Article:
I’m happy to say the alpha-phase playtesting for both ScreenPlay and High Plains Samurai is well underway and so far banging out all the kinks in the mechanics and smoothing out the presentation. At this phase, we’re really testing out ScreenPlay and using HPS as an excuse to dive into this setting my Development Team and I created two years ago – it doesn’t take much arm twisting to get us diving into the dusty plains of the One Land. But that’s not what I’m writing about today.
With playtesting underway, it’s time to start shooting some holes in the walls keeping this game shrouded in darkness and expose it to some sunlight. In other words, it’s time for you to start learning more about what makes ScreenPlay… well, ScreenPlay. I put it that way because this game is unlike other roleplaying games. It’s built on a foundation of everything that is an RPG, but there is one major facet turned on its head for a dynamic and refreshing change of pace. Maybe I’m a bit biased (that happens when you design a game – it’s always the greatest achievement in game design as far as you’re concerned), but let’s allow the features of the game to speak for itself.
Here are the 4 key features of ScreenPlay and why you should be chomping at the bit to play. It’s also why you should be eager to discover more about High Plains Samurai too, seeing as the ScreenPlay engine will be powering this post-apocalyptic/western/wushu/super-powered mash-up. Whenever you see anything written in blue italics, that means it’s an important term in the game.
#1) It’s A Story Game Where The Players Are The Storytellers
If you’re familiar with the concept of story games, you already know what I’m talking about. If not, there’s a fine line between these and your traditional roleplaying games. While differences of opinion exist on the exact definition, a story game allows greater control to the players using loose fitting mechanics and provides a more co-operative creative experience. If your traditional RPG has the Gamemaster dictating all the events in the story with players simply reacting through their characters, story games break from this aspect and allow the players to invest their own ideas into the story. Perhaps one of the best known story games on the market is Fate and I encourage you to check it out if you’ve never heard of it before.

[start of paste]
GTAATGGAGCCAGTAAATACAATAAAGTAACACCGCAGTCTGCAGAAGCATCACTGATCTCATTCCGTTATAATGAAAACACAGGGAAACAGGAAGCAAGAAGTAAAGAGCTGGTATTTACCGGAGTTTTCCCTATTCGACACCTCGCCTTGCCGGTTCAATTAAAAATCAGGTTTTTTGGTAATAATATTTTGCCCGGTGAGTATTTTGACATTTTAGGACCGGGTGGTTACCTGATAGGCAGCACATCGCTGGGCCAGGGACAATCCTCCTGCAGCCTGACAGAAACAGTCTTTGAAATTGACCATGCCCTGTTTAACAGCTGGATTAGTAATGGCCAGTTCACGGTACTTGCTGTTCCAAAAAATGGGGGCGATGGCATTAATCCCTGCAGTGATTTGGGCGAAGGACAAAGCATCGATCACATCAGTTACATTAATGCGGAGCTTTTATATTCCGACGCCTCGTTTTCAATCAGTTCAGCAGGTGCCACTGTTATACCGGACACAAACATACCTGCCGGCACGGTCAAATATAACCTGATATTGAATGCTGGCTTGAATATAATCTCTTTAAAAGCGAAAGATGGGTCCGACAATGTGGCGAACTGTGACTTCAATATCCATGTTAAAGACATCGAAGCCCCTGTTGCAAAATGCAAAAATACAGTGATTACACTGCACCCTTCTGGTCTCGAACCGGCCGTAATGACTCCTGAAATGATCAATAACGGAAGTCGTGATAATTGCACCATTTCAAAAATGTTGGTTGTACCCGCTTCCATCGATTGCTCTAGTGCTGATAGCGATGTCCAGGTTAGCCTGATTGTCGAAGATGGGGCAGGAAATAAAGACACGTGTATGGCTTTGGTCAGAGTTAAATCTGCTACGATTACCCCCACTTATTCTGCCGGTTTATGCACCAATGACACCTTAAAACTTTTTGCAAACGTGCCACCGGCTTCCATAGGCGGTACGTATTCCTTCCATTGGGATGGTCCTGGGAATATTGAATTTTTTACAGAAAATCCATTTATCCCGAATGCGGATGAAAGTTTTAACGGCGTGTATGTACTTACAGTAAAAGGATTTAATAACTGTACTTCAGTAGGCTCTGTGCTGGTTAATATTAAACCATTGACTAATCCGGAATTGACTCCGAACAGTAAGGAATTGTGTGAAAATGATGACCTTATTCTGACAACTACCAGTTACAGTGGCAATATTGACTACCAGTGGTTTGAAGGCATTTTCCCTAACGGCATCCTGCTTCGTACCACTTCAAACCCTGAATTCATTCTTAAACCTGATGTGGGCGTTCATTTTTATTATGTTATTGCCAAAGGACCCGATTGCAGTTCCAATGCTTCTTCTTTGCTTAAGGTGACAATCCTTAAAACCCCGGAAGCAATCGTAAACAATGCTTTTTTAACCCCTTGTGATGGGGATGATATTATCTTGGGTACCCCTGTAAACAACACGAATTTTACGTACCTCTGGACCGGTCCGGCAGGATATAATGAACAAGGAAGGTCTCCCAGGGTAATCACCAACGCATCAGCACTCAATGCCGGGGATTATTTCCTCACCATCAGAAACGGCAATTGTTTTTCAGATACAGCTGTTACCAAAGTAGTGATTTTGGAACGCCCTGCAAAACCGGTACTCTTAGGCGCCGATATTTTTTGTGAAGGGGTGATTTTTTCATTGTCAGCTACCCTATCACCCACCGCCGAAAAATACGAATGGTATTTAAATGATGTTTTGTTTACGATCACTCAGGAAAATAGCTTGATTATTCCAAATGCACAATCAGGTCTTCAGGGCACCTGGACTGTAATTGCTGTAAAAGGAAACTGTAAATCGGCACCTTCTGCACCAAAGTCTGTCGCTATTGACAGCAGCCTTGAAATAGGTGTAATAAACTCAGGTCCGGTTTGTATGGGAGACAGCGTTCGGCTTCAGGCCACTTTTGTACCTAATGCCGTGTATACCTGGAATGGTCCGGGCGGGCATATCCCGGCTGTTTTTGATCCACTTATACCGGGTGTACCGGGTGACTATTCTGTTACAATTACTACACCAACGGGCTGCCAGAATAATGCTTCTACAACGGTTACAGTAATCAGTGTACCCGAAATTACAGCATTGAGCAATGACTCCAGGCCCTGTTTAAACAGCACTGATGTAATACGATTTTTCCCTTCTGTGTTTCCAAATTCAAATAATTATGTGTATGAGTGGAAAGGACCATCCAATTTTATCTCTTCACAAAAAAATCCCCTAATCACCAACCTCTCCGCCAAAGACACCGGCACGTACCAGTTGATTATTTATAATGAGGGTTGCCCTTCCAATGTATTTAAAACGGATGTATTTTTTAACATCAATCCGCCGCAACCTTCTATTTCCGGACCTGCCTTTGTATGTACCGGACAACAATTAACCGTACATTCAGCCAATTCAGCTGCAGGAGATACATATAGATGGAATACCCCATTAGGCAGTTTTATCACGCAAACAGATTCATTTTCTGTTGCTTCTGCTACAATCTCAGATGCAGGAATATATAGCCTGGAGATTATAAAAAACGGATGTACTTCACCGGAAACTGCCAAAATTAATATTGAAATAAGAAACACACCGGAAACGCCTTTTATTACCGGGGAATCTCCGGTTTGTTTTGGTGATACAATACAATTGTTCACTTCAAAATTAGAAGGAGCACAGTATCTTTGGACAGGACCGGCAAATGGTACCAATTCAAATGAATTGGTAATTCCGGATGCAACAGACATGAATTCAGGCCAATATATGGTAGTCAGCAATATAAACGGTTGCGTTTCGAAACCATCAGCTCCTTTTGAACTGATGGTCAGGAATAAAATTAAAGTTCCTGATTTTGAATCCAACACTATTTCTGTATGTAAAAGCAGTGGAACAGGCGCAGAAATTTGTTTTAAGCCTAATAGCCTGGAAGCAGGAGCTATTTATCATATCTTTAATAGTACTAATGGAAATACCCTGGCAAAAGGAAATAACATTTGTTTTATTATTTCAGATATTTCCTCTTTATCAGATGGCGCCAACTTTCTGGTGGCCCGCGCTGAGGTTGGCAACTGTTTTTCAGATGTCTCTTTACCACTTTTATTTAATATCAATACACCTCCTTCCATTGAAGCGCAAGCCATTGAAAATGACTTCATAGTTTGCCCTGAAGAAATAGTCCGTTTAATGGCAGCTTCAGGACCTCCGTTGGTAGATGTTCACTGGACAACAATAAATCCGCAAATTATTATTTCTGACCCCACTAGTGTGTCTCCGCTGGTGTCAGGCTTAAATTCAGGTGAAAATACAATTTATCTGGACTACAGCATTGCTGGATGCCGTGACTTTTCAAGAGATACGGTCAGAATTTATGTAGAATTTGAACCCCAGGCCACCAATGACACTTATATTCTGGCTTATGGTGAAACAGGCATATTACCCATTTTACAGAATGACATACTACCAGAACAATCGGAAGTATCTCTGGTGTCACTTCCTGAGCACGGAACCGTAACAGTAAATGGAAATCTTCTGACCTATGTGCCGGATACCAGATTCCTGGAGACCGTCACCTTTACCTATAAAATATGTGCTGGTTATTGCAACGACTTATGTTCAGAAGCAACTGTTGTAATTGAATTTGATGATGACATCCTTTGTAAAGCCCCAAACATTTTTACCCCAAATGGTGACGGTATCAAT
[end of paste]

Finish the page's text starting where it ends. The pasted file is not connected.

ScreenPlay takes this a step further and places equal creative duties on both the players and the Director (AKA the Gamemaster, or GM). Each player is assigned the role of a Writer and creates a variety of characters (starting with at least one lead character with room to create as many supporting characters as they can handle) to tell a story. On their turns, each Writer provides a description for one character, an active account of how that particular individual propels the story forward. This is followed by an outcome from the Director, reacting to the description and rewarding the Writer with surrounding details, events, and reactions from other characters involved in the scene. The key difference between this and other games is that there are no point exchanges required for a Writer to insert their own ideas into the story – if she decides this story needs a fight scene, she can simply describe her character witnessing four shadow-cloaked ninjas leaping down from the rooftops with swords drawn. It’s now up to the Director to make this fight go down.